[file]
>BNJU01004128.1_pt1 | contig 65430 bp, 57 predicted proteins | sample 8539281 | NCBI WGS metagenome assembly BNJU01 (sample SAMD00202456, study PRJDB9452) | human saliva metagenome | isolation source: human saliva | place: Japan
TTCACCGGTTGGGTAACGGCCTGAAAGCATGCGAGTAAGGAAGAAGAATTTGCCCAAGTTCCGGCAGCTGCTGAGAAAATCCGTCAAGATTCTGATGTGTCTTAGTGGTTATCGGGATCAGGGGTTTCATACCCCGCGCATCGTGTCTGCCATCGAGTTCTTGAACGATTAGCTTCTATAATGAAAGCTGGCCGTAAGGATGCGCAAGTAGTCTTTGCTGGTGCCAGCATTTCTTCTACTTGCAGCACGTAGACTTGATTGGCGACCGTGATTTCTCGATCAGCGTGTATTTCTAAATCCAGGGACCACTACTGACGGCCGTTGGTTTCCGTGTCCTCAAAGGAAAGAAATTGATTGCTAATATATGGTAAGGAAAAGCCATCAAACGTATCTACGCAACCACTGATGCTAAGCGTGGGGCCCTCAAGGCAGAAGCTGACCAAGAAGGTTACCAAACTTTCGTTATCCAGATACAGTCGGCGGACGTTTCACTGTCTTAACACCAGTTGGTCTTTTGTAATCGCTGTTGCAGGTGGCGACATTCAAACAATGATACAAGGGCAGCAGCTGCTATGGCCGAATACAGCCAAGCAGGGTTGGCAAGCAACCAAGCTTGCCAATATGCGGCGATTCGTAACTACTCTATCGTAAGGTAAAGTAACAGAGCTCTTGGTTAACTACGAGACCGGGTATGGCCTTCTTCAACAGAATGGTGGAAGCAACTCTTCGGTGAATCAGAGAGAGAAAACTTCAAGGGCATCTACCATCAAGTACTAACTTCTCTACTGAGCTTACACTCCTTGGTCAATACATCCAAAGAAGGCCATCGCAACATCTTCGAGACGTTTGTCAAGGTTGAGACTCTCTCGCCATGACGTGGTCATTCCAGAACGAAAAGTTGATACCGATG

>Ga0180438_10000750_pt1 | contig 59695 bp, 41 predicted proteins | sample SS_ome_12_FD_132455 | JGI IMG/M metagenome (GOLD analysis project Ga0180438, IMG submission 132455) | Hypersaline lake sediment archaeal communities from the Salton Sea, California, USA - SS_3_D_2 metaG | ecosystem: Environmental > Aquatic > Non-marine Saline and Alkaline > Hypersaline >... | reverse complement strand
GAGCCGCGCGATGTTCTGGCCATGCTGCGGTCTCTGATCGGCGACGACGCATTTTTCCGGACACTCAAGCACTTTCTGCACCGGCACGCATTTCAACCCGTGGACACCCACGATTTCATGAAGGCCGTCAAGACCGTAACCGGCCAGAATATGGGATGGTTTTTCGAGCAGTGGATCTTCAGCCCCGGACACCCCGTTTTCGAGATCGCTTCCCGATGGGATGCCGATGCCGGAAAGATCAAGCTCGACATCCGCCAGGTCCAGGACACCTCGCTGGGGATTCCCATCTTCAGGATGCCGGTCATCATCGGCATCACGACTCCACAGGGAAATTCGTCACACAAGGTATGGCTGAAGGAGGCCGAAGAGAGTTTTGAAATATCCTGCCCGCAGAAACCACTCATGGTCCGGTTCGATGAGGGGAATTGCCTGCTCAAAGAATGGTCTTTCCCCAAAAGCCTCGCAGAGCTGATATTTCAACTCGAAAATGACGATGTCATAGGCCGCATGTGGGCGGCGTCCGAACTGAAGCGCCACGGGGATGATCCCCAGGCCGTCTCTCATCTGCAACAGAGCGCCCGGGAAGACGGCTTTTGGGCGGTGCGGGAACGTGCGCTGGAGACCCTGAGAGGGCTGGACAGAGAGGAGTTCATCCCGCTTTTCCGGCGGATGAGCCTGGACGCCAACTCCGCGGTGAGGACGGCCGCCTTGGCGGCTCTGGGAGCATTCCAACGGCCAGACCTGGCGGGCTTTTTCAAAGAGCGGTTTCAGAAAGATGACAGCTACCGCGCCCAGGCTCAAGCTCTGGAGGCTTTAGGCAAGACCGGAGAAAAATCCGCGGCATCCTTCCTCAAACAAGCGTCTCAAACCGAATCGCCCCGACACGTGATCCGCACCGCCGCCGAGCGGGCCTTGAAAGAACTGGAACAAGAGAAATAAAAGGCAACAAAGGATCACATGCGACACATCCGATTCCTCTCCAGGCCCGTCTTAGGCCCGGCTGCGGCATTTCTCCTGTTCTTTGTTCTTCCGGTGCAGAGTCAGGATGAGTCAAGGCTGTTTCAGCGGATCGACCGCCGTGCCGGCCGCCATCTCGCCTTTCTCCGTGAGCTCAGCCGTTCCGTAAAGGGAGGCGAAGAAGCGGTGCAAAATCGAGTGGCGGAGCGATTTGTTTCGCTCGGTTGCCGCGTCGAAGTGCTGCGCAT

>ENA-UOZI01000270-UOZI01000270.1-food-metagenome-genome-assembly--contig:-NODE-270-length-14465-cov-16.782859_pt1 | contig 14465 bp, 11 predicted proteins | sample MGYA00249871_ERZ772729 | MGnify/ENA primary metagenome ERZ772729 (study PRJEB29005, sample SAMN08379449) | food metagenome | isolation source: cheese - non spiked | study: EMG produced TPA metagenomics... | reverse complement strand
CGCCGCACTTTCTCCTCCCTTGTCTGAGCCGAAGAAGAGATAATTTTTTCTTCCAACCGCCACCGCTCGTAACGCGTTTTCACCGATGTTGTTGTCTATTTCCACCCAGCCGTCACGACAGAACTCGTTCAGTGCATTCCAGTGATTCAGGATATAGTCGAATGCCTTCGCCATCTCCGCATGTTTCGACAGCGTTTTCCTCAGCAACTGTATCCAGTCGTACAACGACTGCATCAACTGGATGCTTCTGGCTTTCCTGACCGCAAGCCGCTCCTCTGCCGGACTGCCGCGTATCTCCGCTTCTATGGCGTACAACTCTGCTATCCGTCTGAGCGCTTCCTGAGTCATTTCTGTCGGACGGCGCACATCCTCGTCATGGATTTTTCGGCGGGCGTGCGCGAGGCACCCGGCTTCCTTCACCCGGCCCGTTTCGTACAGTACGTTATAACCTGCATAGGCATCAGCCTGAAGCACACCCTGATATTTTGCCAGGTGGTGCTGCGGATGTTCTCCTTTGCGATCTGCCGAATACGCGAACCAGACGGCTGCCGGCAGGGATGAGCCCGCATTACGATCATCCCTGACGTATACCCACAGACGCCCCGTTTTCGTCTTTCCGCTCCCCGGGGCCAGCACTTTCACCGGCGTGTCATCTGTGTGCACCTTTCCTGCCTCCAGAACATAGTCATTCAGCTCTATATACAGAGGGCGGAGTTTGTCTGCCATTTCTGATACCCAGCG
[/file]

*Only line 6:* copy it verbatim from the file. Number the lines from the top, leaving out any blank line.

CGCCGCACTTTCTCCTCCCTTGTCTGAGCCGAAGAAGAGATAATTTTTTCTTCCAACCGCCACCGCTCGTAACGCGTTTTCACCGATGTTGTTGTCTATTTCCACCCAGCCGTCACGACAGAACTCGTTCAGTGCATTCCAGTGATTCAGGATATAGTCGAATGCCTTCGCCATCTCCGCATGTTTCGACAGCGTTTTCCTCAGCAACTGTATCCAGTCGTACAACGACTGCATCAACTGGATGCTTCTGGCTTTCCTGACCGCAAGCCGCTCCTCTGCCGGACTGCCGCGTATCTCCGCTTCTATGGCGTACAACTCTGCTATCCGTCTGAGCGCTTCCTGAGTCATTTCTGTCGGACGGCGCACATCCTCGTCATGGATTTTTCGGCGGGCGTGCGCGAGGCACCCGGCTTCCTTCACCCGGCCCGTTTCGTACAGTACGTTATAACCTGCATAGGCATCAGCCTGAAGCACACCCTGATATTTTGCCAGGTGGTGCTGCGGATGTTCTCCTTTGCGATCTGCCGAATACGCGAACCAGACGGCTGCCGGCAGGGATGAGCCCGCATTACGATCATCCCTGACGTATACCCACAGACGCCCCGTTTTCGTCTTTCCGCTCCCCGGGGCCAGCACTTTCACCGGCGTGTCATCTGTGTGCACCTTTCCTGCCTCCAGAACATAGTCATTCAGCTCTATATACAGAGGGCGGAGTTTGTCTGCCATTTCTGATACCCAGCG